POM Wonderful’s advertising claims were false and deceptive. That’s the conclusion of the United States Court of Appeals in upholding the FTC’s ruling. We think it’s a momentous victory for our two clients: American consumers and the cause of truth in the marketplace. You’ll want to read the entire opinion, of course, but here are twelve quotes from the D.C. Circuit’s decision that businesses, attorneys, and law enforcers will be citing for years to come.
“The FTC Act proscribes – and the First Amendment does not protect – deceptive and misleading advertisements.” Companies often cite the First Amendment as a defense in FTC cases. They forget the foundational principle that misleading ads get no constitutional protection.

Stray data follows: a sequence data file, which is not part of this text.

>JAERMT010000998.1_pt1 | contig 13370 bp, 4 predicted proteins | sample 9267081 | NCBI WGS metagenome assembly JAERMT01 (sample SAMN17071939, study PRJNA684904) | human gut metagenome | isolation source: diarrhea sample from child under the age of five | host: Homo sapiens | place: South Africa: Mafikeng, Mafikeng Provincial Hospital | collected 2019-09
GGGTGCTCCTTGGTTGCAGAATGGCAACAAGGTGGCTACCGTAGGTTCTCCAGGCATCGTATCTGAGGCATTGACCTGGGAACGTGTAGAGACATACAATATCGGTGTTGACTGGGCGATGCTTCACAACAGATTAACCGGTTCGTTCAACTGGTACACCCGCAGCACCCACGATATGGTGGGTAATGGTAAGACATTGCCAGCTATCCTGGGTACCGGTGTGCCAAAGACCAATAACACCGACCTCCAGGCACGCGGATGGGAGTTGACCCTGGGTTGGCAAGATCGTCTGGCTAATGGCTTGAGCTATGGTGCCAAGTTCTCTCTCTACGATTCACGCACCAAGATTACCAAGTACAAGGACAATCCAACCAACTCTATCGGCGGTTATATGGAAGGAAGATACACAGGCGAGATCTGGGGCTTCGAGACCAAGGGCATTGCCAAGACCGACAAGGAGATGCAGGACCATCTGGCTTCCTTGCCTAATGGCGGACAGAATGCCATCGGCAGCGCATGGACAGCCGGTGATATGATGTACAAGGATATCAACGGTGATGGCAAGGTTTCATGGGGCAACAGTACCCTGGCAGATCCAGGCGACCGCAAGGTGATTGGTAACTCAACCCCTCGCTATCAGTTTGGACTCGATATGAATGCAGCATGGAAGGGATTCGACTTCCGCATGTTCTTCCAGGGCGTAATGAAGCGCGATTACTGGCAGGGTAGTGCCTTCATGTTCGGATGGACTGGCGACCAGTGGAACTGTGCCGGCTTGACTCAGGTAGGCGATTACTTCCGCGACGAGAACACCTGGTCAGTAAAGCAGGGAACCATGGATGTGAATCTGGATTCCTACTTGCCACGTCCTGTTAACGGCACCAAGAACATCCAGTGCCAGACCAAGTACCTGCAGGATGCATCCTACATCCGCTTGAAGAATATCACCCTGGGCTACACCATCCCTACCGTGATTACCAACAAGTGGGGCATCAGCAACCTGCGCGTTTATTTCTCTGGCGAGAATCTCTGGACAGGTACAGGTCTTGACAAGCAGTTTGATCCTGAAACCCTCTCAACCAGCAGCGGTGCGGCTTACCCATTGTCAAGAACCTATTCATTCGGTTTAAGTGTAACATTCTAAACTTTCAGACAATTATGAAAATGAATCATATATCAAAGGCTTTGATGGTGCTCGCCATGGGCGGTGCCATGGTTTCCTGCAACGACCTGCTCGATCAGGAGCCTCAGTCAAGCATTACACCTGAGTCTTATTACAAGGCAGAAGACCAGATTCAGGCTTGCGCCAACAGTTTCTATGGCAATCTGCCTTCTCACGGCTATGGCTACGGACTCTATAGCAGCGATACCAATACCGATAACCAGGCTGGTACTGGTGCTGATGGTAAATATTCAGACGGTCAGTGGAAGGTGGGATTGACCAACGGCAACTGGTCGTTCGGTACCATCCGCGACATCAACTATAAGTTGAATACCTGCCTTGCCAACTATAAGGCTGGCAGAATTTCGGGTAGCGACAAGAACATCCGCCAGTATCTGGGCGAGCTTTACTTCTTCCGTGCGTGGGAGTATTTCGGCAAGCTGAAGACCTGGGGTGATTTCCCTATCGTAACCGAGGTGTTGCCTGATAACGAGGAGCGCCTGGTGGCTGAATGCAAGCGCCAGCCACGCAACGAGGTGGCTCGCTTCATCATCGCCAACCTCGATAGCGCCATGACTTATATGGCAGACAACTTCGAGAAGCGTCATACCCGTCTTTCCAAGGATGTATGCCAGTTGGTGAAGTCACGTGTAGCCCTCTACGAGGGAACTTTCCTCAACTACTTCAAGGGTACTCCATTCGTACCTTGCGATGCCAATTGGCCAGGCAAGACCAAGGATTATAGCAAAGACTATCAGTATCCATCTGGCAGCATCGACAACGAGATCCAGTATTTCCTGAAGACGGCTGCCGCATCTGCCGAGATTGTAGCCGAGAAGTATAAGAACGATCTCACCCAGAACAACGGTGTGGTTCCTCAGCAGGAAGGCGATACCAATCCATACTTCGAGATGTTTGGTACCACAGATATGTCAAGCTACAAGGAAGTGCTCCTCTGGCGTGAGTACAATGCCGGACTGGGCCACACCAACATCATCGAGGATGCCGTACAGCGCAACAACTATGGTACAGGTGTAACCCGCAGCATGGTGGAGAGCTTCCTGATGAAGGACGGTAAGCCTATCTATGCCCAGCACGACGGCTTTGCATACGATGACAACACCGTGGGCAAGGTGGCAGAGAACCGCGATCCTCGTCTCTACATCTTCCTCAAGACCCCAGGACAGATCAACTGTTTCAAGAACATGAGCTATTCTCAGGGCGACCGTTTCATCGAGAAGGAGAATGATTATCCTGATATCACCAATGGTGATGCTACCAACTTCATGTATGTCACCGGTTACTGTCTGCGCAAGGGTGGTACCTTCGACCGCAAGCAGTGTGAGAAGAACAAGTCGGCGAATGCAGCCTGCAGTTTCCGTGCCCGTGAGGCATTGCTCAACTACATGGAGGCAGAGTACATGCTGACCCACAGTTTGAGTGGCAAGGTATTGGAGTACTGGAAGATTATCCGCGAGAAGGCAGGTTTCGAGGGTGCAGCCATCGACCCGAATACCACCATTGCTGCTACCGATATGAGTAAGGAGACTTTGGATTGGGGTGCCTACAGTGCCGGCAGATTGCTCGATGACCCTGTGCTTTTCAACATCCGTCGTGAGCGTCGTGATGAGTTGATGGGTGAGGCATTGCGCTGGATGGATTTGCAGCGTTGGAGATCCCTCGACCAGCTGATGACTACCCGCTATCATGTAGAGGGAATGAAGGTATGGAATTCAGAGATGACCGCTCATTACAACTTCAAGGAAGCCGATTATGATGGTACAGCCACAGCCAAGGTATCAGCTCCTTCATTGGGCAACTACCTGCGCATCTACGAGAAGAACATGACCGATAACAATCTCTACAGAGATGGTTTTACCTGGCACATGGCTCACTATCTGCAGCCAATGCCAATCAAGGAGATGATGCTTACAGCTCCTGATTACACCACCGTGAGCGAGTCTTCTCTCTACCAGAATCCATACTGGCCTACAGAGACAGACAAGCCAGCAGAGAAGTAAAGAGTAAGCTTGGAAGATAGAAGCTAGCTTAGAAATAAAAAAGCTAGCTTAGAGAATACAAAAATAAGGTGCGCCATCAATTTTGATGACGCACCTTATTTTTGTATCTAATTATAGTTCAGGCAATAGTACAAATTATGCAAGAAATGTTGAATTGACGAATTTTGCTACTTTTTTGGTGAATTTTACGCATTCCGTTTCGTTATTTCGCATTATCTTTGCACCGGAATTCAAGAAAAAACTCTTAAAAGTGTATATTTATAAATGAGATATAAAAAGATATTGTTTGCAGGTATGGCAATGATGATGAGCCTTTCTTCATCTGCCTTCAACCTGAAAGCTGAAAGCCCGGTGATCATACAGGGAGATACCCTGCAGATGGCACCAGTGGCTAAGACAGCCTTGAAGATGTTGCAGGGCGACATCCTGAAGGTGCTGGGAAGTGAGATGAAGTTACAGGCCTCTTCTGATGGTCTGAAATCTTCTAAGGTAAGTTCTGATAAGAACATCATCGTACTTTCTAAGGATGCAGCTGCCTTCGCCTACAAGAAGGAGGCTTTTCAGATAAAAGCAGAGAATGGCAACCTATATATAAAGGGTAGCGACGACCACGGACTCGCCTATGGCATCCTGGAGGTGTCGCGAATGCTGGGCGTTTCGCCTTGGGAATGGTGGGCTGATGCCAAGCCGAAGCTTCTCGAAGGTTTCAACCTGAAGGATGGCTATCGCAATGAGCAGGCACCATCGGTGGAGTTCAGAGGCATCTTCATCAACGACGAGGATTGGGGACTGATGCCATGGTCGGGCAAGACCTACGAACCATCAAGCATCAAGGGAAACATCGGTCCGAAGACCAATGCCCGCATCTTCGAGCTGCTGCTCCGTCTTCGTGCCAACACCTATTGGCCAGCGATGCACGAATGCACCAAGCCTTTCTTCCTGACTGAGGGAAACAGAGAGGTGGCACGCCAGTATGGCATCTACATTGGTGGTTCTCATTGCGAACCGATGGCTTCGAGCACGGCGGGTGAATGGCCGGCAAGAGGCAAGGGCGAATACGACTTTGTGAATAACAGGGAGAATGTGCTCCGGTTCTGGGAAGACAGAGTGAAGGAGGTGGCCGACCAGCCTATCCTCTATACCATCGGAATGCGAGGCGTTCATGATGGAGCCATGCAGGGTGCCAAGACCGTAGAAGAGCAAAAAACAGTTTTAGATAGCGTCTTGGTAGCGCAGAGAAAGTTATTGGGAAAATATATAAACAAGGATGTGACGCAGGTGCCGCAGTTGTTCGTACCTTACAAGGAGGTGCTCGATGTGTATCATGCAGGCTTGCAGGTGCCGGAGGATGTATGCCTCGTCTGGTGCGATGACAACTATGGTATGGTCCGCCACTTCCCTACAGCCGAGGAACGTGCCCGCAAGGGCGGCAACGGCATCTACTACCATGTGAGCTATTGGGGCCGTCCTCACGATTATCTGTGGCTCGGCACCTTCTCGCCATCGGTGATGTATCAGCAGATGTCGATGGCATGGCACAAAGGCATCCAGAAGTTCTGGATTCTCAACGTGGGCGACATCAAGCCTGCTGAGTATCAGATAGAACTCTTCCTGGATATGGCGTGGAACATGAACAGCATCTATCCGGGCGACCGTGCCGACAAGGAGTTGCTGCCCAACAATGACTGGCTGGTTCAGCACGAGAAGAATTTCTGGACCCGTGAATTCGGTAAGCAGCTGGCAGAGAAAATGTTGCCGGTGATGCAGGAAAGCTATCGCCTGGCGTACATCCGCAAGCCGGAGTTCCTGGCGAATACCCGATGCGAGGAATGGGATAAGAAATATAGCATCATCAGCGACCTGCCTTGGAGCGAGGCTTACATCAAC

“The Commission had no obligation to adhere to notice-and-comment rulemaking procedures before imposing liability in its adjudicatory proceeding.” POM claimed that the FTC had to undertake a rulemaking – rather than bringing a lawsuit – because it was imposing a major change to its substantiation standard. Wrong on two counts, the Court concluded. First, the FTC is “not precluded from announcing new principles in an adjudicative proceeding.” But the bigger point is that the legal principles the FTC applied were well-settled “business as usual” standards. As the Court held, “With respect to POM’s establishment claims, the substantiation standard applied by the Commission is consistent with Commission precedent. When an advertiser represents that claims have been scientifically established, the FTC has long held the advertiser to the level of evidence required to convince the relevant scientific community of the claim’s truthfulness.”